DEAR ABBY: My son is the recipient of a four-year college scholarship with full tuition. He selected and applied to this school. The problem is, he now wants to transfer to another college. This means he would finish his sophomore year and give up two years of the scholarship.
The reason he has given us is "a lot of his friends go there." I have been upset over this to the point of tears. We're a working-class family that struggles to cover the cost of his dorm and his meals. My son says I'm being difficult. How does a parent handle this? -- THINKING AHEAD IN GADSDEN, ALA.
DEAR THINKING AHEAD: If you haven't already done so, you and your husband should sit down, explain the financial realities of his changing schools, and ask him how he plans to pay for his education in the absence of his scholarship. If he is prepared to take student loans and work his way through, then as a young ADULT, that is what he will have to do. You can advise against it, but the choice will be his and so will the consequences. Be sure he's fully informed.
DEAR ABBY: I am 11 years old. My problem is my dad won't spend time with me. He always has friends over, or he's too tired. I have written letters to him to hang with me and how I feel. Now what should I do? -- LONELY GIRL IN MAINE
DEAR LONELY GIRL: Because you have already tried getting through to your father, ask your mother to talk to him about his priorities. Perhaps another adult can help him understand that spending time with you is more important than hanging with his buddies.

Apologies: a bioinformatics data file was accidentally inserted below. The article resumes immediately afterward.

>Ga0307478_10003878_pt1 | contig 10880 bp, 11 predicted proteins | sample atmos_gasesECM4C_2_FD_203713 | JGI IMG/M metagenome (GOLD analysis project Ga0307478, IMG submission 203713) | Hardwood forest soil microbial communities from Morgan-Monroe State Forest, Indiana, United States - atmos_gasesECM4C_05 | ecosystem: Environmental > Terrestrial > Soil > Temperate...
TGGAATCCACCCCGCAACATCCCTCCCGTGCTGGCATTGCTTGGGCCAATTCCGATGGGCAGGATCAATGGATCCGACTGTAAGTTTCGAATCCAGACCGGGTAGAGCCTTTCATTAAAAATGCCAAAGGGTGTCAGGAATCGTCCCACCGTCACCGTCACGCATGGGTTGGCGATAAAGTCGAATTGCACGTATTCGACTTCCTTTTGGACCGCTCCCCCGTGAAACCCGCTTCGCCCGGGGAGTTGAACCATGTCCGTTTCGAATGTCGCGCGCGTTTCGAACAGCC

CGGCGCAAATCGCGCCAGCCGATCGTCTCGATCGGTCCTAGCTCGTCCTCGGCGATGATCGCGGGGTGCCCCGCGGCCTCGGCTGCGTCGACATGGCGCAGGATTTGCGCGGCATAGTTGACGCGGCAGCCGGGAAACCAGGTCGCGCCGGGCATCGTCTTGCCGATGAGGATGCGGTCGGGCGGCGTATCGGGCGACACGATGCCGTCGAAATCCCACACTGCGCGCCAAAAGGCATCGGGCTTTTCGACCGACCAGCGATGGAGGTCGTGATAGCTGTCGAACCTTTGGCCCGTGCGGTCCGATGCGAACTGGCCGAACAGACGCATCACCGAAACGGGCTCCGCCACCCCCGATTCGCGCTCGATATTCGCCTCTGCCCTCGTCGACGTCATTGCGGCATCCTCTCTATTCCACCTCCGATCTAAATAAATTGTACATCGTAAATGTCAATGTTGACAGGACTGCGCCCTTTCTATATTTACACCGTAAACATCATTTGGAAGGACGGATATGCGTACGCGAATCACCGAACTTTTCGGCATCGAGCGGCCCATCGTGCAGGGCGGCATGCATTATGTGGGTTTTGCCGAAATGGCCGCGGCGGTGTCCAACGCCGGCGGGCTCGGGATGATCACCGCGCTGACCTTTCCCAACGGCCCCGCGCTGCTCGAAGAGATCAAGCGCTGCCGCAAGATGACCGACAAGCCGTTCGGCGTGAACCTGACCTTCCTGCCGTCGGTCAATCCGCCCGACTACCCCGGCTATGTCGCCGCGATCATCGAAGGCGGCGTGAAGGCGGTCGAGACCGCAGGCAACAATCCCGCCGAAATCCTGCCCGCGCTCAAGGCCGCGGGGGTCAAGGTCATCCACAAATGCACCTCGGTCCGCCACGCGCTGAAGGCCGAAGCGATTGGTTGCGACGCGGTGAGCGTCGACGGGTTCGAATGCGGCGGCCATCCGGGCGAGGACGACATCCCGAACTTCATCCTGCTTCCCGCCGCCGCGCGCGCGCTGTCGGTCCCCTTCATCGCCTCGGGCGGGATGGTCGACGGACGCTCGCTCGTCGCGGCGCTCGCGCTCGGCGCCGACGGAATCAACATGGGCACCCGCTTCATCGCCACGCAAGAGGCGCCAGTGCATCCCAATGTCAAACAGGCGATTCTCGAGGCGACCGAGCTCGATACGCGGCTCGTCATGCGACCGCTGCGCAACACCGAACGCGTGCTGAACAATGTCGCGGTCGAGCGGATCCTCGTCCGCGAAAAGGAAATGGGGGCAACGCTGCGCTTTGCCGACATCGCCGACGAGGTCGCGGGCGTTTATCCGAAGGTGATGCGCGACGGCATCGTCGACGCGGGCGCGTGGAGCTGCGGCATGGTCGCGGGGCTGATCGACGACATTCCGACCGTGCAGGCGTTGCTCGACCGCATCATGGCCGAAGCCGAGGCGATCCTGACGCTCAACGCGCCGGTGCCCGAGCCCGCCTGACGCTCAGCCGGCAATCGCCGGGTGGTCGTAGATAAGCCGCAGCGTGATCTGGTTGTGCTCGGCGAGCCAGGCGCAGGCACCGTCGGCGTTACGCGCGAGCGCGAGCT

Believe me, you have my sympathy. When fathers were handed out, you got one who doesn't understand the responsibilities that go along with being a parent. It is very important that you recognize that this in no way is a reflection on YOU.
If, after your mother speaks to your dad, he still doesn't see the light, then rather than brood, try filling your time with other things such as Girl Scouting, sports, hobbies and church youth activities. In the end, the loss will be your father's because these are important years that he will never be able to get back or do over again.
DEAR ABBY: I work in a restaurant, and one of the biggest complaints I hear every summer is how cold it is inside. We keep the temperature set at a constant 72 degrees year-round. Could you please remind people that for the comfort and safety of those who are cooking and serving that it needs to be slightly cooler inside? Please bring a sweater for your comfort. Even 72 degrees is not cool enough when you're working in a restaurant. -- HOT IN NEW PARIS, OHIO
DEAR HOT: As someone who has frozen my behind off in more restaurants that I can count, your customers have my sympathy. Because this is a complaint you receive every summer, someone should suggest to your manager that the air-conditioning system be checked by a professional to ensure it is operating properly -- and that all areas of the restaurant are properly balanced.
Because this problem occurs so often in the summer, of course women should bring along something to cover their shoulders. Men are lucky. Most don't have this problem because nature blessed them with their own natural fur coats.
What teens need to know about sex, drugs, AIDS and getting along with peers and parents is in "What Every Teen Should Know." To order, send a business-sized, self-addressed envelope, plus check or money order for $6 (U.S. funds) to: Dear Abby -- Teen Booklet, P.O. Box 447, Mount Morris, IL 61054-0447. (Postage is included in the price.)
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